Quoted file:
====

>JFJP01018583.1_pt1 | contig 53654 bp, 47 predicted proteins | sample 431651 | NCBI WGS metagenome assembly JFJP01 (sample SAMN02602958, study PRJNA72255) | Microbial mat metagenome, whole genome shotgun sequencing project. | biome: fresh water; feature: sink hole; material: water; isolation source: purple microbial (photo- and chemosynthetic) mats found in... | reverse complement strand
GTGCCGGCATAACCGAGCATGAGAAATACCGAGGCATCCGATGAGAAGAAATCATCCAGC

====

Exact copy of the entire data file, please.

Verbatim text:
>JFJP01018583.1_pt1 | contig 53654 bp, 47 predicted proteins | sample 431651 | NCBI WGS metagenome assembly JFJP01 (sample SAMN02602958, study PRJNA72255) | Microbial mat metagenome, whole genome shotgun sequencing project. | biome: fresh water; feature: sink hole; material: water; isolation source: purple microbial (photo- and chemosynthetic) mats found in... | reverse complement strand
GTGCCGGCATAACCGAGCATGAGAAATACCGAGGCATCCGATGAGAAGAAATCATCCAGC